Wednesday, July 8, 2009

The nightmare worsens

Warning: what follows is a hard look at illness and dementia. It isn't my normal carefree whining about my daily life and is full of pain and sadness. Please don't read this if you think it will upset you. I'm writing it down in the hopes that looking at it in hard print will help me understand what is going on.

When even the doctors are flailing around looking for a solution you know it isn't good. Instead of any improvement my mom is getting worse. She is a fragile shell of confusion and hate and anger.

What started as just another trip to the emergency room by a lonely hypochondriac looking for reassurance has probably turned into the final rational moments my mom will ever have. The first night in the hospital she was given Librium and Ativan. The Librium was because she normally has a drink at night and the doctors were afraid that she might go through withdrawal and have a seizure. The Ativan was given so that she would fall asleep. Both drugs should alleviate any anxiety and help her to relax. Unfortunately a side effect of both sedating drugs is the opposite; agitation resulted almost immediately.

The Librium is also not recommended for elderly patients or patients with dementia. My mother has at the very least mild dementia and she's 81 years old; elderly in anyone's book. Librium was a very bad drug choice. Mixing in the Ativan was a mistake, possibly a fatal one.

Because of the drugs, the morning after she arrived at the hospital she was more confused and uncoordinated than usual. She continued to receive regular doses of Librium twice a day. She saw many doctors/therapists/nurses/aides throughout the day and night and they determined that they should do even more tests.

Another night, more drugs, more confusion. With each change of shift a new set of caretakers would evaluate her, thinking that what they saw was her normal baseline. They didn't realize that she was acting drugged and I didn't know that they were drugging her. I thought she was just uncomfortable in the hospital or that maybe she had even had a stroke or something.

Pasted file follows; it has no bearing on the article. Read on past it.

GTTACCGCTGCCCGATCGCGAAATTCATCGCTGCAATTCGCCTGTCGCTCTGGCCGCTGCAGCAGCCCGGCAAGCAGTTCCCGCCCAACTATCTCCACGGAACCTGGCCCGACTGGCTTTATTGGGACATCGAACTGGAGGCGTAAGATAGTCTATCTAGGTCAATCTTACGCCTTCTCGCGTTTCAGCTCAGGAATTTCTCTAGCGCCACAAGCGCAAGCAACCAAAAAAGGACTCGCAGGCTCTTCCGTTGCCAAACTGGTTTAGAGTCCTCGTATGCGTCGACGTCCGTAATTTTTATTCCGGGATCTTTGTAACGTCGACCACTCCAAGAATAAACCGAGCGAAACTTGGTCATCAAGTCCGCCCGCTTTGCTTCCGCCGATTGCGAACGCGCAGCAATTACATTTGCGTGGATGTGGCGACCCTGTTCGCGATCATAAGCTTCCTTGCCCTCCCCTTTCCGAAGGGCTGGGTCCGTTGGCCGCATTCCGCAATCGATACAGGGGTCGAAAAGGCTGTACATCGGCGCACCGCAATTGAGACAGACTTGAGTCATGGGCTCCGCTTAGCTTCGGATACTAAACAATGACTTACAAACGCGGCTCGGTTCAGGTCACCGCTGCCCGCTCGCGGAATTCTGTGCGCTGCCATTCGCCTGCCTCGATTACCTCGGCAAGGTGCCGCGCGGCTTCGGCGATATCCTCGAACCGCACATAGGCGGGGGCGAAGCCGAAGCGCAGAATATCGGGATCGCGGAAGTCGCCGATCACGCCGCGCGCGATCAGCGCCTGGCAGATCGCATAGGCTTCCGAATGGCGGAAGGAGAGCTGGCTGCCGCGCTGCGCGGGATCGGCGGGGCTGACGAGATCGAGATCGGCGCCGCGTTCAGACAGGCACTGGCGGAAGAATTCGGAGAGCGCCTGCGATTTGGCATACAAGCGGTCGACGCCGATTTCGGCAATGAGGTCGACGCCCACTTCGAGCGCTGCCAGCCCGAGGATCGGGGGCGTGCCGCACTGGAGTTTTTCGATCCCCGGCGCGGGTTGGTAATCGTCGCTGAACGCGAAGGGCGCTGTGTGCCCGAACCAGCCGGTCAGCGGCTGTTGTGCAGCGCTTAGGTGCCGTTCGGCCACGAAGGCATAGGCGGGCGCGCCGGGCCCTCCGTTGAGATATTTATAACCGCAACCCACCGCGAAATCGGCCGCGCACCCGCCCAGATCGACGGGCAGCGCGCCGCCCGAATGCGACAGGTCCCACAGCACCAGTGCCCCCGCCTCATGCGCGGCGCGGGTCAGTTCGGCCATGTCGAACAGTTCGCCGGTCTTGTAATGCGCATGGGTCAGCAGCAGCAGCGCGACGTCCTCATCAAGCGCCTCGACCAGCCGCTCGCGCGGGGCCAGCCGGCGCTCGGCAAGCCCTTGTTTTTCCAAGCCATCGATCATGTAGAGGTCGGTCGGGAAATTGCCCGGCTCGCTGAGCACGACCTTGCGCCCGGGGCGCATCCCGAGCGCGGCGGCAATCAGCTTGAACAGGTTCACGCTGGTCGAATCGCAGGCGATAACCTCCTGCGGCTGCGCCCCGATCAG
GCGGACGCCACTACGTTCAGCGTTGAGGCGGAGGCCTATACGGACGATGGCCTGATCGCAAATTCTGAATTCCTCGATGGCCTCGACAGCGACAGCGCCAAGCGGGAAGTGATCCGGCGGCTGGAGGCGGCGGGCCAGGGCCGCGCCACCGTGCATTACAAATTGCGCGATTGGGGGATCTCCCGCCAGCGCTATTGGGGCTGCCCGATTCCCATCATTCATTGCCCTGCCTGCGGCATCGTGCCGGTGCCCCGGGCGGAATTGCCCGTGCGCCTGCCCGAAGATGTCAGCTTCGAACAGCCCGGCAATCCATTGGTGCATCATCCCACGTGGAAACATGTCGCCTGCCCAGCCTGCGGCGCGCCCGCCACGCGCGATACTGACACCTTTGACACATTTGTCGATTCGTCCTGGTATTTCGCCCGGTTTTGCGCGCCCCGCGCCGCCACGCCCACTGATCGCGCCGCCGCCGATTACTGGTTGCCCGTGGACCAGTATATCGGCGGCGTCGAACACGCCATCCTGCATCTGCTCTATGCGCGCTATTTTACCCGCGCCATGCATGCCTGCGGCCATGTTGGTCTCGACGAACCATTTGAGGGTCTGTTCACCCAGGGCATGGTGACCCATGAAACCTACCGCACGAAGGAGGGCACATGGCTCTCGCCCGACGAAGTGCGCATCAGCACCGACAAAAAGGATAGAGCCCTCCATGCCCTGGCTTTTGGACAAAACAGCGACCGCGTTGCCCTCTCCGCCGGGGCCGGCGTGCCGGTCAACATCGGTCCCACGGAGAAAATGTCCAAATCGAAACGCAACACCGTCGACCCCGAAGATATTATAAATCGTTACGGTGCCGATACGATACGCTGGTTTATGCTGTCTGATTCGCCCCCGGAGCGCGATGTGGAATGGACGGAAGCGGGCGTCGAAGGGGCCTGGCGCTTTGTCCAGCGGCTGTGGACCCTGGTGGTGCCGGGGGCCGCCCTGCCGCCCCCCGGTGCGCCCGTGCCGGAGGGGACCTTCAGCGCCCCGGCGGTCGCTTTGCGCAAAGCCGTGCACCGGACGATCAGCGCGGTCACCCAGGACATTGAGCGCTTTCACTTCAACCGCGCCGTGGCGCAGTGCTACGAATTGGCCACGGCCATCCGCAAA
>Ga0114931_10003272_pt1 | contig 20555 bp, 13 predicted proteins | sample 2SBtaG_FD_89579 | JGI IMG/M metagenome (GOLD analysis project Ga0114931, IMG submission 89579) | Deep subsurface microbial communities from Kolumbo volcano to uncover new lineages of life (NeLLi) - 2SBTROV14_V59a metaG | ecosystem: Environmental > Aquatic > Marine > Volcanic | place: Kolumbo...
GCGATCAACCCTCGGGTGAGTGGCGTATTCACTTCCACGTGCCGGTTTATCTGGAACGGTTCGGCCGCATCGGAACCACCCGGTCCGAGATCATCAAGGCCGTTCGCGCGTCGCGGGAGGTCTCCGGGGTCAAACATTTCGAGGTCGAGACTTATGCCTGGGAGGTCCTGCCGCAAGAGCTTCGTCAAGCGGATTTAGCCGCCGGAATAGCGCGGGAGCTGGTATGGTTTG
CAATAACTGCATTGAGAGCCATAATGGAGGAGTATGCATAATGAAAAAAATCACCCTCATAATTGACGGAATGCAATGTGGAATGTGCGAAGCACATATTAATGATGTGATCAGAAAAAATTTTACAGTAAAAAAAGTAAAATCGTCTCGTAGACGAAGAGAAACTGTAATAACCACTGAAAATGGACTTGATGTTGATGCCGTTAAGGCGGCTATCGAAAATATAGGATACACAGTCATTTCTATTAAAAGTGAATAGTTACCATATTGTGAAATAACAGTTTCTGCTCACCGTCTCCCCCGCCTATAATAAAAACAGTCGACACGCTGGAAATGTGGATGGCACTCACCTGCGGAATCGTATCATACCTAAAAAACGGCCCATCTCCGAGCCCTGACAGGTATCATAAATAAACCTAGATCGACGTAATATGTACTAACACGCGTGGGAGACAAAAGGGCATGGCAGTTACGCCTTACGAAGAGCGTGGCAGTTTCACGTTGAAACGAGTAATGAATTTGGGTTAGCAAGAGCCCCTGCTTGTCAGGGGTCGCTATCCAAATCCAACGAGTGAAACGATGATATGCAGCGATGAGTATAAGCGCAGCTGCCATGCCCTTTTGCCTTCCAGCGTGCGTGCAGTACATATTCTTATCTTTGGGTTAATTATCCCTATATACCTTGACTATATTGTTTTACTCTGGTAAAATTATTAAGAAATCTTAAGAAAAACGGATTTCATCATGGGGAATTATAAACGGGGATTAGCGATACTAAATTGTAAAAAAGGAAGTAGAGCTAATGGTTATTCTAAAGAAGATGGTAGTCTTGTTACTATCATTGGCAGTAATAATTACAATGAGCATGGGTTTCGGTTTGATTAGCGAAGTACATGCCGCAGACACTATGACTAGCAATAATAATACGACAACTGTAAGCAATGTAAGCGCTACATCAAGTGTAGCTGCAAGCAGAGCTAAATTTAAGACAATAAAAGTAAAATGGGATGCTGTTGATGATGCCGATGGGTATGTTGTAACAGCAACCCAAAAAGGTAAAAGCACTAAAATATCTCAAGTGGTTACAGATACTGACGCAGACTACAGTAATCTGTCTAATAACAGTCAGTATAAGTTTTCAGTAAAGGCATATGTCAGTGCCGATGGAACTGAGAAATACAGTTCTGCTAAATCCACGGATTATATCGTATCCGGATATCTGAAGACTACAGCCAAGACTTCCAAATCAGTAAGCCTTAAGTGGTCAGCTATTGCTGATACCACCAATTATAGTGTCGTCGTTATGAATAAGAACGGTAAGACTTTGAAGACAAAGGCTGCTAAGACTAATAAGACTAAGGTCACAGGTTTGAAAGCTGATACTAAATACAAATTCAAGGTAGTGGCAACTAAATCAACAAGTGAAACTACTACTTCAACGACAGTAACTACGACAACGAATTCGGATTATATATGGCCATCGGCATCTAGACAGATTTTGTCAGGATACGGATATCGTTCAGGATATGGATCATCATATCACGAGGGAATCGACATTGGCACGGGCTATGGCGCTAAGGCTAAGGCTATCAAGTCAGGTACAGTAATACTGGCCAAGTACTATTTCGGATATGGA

Thursday morning they were almost ready to release her, but the hospital doctor and her shift nurse were convinced she could not leave, since she lives alone. She was evaluated by a physical therapist who agreed that she couldn't be alone. It was determined that what she really needed was some rehabilitation, a short time in a rehab facility (or nursing home). Because of Medicare and insurance rules she would need to spend 3 additional nights at the hospital. She reluctantly agreed to this and was moved to a different floor.

At dinner time she was given some pills and while she was eating she got more and more confused and agitated. She forgot the conversations we had had with the doctors and with the case workers and insisted she wanted to leave. I repeated all the information we had gotten, repeated it a couple of times, but she was very unhappy.

After I left she got even more agitated so they gave her yet more Ativan. She slept, or was semi-conscious, for most of Friday. I spent the day looking at nursing homes and found what I thought would be a lovely rehab facility, near where she lives. Returning to her bedside I found her even more agitated than previously, although she was still focusing and making some sense. Once again at dinner she was given those same pills and once again she got more confused and quarrelsome. To get her to quiet down she was given the last dose of Ativan that put her over the top.

Finally on Saturday morning she was checked out by a new doctor who realized that plain and simple, she was over-medicated and over-sedated. She was mostly asleep for a good part of the day and when she awoke she was angry, confused, hostile. She insisted on leaving, yelled and screamed. The docs realized that she couldn't be given more anti-anxiety meds and decided to just wait until they were all out of her system. The hope was that she'd return to normal.